RitzAndOliver
State board member Brad Oliver and Superintendent of Public Instruction Glenda Ritz at Wednesday’s meeting. (Scott Elliott)

Attorney General Greg Zoeller office told state Superintendent Glenda Ritz in a letter sent today that she was wrong to declare a motion by Indiana State Board of Education member Brad Oliver invalid on Nov. 13.

With a string of victories in their dispute with Ritz since that Nov. 13 meeting, state board members are now considering calling an emergency meeting to rewrite their rules to try to make their meetings run more efficiently before their next scheduled meeting on Dec. 20, Oliver said.

“I think you’re going to see board members call for that,” he said. “We feel we need to get procedures clarified before we go into another meeting on Dec. 20.”

Among the new rules board members have advocated for include the ability for board members to add items more easily to the agenda, call for votes over the chairwoman’s objections and confer with attorneys during the meeting, Oliver said. Those moves could make it much harder for Ritz to guide board meetings toward her preferred issues and away from the priorities of other board members.

Ritz could not be reached for comment late Thursday.

Zoeller’s opinion addressed a long running debate about Ritz’s control over state board meetings as chairwoman. When board members objected to Ritz’s ruling that Oliver’s motion was improper and demanded to vote on it, Ritz instead declared the meeting over and left.

Oliver, a college professor, had designed the motion to assure that college experts were consulted in the process of evaluating academic standards. Indiana is currently reevaluating its 2010 decision to follow Common Core national standards.

But Ritz said the language of the resolution Oliver proposed was “improper” and “illegal” because it called for Gov. Mike Pence’s new Center for Education and Career Innovation to “coordinate” standard-setting activities. The center, created in August, has be the source of irritation for Ritz, who accused Pence of creating it to usurp her power as the chairwoman of the state board and head of the Indiana Department of Education.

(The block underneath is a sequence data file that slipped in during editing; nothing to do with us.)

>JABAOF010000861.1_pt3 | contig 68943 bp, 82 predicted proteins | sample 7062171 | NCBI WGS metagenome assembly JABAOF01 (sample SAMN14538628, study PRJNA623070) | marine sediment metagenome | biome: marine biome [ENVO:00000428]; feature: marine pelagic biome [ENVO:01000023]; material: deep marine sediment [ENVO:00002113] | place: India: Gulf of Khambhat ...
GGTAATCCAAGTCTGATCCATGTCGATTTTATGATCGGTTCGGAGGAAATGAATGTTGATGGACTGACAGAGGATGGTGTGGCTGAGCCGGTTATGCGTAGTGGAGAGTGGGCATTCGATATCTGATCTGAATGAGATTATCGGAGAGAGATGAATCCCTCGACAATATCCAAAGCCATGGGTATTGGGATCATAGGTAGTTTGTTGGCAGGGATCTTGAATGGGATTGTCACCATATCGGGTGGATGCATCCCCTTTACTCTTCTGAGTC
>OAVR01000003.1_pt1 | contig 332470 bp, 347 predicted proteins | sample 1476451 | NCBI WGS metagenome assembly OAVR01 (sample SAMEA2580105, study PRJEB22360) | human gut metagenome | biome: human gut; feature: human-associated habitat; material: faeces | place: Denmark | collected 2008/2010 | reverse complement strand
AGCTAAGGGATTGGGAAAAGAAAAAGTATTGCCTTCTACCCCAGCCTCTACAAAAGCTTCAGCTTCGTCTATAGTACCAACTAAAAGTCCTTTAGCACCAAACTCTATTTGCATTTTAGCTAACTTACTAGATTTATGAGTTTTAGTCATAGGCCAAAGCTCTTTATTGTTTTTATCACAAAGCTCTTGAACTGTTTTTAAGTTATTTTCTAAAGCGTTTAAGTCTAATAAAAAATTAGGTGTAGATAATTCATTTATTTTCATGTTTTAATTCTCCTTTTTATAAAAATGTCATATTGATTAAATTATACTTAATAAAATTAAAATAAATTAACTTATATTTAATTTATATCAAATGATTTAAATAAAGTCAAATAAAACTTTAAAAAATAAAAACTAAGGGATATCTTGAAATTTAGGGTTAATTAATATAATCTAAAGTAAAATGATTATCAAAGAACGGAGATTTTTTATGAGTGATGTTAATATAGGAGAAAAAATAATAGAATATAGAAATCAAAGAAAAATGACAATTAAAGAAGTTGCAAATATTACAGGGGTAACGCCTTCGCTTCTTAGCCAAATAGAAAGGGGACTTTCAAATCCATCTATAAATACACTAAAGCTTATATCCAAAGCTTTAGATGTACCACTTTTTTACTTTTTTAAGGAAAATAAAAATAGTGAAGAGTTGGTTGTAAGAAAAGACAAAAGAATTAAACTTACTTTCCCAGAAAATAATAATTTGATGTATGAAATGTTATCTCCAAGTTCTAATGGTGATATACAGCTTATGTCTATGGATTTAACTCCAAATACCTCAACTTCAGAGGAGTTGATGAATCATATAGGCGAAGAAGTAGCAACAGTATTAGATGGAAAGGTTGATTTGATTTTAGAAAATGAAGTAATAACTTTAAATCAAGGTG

Ritz is the only Democrat holding statewide office. Along with Pence, Republicans control both houses of the legislature and have appointed the other 10 state board members.

Setting standards, Ritz said, was the exclusive domain of the education department and could not be coordinated by another agency.

”This resolution says the [CECI] staff is to coordinate the board’s responsibilities and activities, to do all of the things the department has a responsibility to do,” she said at the time. “There is a reason for the check and balance that we have regarding standards.”

Zoeller disagreed.

The opinion, issued in response to a request by Ritz, says the question came down to whether the state board has the authority to designate or contract with others to perform its duties.

“”We find the the board has implicit authority to contract to perform its powers and duties,” the letter states. “Board staff may only carry out responsibilities and activities if they are acting within the scope of their authority properly granted to them by the board.”

Zoeller sided with the other board members over Ritz as to which section of Indiana code should be relied on to determine the board’s authority to set standards in this case. While state law dictates that the education department reconsider standards every six years, the letter noted that this time the legislature asked the board to reconsider Common Core standards outside of that six-year schedule. Because the legislators tapped the board specifically in a law approved earlier this year, it can lead the process, he wrote.

It was the latest in a string of setbacks for Ritz in her dispute with the state board and Pence over who controls education policy making in the state.

A lawsuit Ritz filed charging the state board held secret meetings was dismissed by a judge last month and the state’s public access counselor, Luke Britt, subsequently affirmed that board did not violate the law. A group of Ritz supporters have since sued the board again, asking a court to rule on the legitimacy of the its actions.

In a mediation session with the state board on Wednesday, Britt and a national school board expert mostly sided against Ritz on questions of board procedures.

The discontent on the board was not expected, said Oliver, who was appointed by Pence in July. It’s been upsetting, he said.

“I’ve been named in a lawsuit, accused of meeting in secret and accused of making an illegal motion,” he said of his short time on the board. “I would love to see this stuff stop. Lets put our energies into working together. We have a job to do.”

Oliver said he hoped Zoeller’s letter would allow his motion to be quickly approved so the state board could focus on evaluating Common Core standards, which he said was the “most important” task the board has before it. Oliver said he wants to work with Ritz on Common Core.

“I would love to see her and her staff redirect their leadership efforts into relationship building right now,” Oliver said. “We really do want to work with her.”